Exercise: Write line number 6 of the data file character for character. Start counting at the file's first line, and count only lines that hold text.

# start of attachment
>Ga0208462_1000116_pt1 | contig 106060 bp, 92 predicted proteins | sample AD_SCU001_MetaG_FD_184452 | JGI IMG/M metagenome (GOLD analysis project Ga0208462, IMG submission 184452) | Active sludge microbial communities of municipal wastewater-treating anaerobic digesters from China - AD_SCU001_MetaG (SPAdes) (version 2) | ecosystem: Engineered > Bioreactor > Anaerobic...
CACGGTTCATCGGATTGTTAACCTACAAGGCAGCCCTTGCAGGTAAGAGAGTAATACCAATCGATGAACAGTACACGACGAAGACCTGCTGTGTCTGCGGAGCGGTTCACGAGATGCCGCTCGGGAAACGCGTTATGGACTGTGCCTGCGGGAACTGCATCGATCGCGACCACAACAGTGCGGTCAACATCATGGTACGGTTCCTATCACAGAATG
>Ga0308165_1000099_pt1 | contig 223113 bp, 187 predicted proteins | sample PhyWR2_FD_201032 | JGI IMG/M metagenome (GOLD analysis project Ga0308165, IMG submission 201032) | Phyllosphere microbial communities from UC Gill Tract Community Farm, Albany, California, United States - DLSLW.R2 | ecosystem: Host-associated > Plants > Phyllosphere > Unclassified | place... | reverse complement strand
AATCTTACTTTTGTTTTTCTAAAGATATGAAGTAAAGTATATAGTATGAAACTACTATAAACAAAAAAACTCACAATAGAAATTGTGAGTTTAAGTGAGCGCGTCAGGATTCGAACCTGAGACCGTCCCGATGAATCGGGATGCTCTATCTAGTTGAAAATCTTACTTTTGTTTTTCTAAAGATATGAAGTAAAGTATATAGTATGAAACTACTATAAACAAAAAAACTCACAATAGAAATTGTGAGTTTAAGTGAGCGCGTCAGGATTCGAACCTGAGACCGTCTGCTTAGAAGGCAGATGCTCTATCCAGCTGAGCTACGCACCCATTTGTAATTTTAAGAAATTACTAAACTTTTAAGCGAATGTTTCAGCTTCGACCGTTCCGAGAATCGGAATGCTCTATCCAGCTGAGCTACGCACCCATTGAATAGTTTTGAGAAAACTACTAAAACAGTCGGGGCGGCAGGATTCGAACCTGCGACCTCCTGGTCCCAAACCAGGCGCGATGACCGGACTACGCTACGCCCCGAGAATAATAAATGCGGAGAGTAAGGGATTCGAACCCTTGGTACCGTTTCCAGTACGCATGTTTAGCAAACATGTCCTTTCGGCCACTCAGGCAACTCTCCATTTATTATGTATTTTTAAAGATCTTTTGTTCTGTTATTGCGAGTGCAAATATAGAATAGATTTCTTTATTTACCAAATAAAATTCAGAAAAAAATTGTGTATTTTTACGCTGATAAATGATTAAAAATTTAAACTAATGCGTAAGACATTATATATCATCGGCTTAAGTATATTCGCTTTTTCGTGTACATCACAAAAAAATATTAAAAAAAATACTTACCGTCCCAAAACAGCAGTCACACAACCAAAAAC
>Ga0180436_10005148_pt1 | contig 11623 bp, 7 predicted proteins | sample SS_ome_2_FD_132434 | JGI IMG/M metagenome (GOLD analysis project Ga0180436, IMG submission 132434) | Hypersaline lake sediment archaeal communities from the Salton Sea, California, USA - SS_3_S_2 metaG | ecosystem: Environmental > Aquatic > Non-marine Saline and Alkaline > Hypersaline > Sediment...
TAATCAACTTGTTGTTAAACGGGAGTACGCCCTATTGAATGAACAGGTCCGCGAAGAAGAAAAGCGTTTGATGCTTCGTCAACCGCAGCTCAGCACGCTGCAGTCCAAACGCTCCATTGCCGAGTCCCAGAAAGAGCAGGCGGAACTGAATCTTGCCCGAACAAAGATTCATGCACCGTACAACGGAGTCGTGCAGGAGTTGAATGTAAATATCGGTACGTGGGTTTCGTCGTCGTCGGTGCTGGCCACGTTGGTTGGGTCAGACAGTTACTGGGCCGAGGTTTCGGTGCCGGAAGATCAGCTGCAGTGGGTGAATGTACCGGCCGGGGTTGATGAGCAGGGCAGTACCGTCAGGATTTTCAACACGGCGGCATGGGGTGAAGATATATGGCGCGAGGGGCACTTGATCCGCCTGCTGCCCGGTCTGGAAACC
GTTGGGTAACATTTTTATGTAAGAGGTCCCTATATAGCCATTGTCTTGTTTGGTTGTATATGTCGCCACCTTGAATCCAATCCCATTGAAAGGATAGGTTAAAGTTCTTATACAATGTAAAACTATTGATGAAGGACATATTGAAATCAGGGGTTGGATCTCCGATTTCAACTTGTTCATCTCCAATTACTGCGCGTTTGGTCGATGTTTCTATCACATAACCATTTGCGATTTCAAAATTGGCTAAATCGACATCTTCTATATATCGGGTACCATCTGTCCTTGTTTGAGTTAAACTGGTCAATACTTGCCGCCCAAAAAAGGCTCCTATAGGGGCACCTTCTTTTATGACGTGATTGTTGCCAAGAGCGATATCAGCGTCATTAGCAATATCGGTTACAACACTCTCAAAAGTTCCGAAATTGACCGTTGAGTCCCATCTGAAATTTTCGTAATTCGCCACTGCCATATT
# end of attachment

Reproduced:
TAATCAACTTGTTGTTAAACGGGAGTACGCCCTATTGAATGAACAGGTCCGCGAAGAAGAAAAGCGTTTGATGCTTCGTCAACCGCAGCTCAGCACGCTGCAGTCCAAACGCTCCATTGCCGAGTCCCAGAAAGAGCAGGCGGAACTGAATCTTGCCCGAACAAAGATTCATGCACCGTACAACGGAGTCGTGCAGGAGTTGAATGTAAATATCGGTACGTGGGTTTCGTCGTCGTCGGTGCTGGCCACGTTGGTTGGGTCAGACAGTTACTGGGCCGAGGTTTCGGTGCCGGAAGATCAGCTGCAGTGGGTGAATGTACCGGCCGGGGTTGATGAGCAGGGCAGTACCGTCAGGATTTTCAACACGGCGGCATGGGGTGAAGATATATGGCGCGAGGGGCACTTGATCCGCCTGCTGCCCGGTCTGGAAACC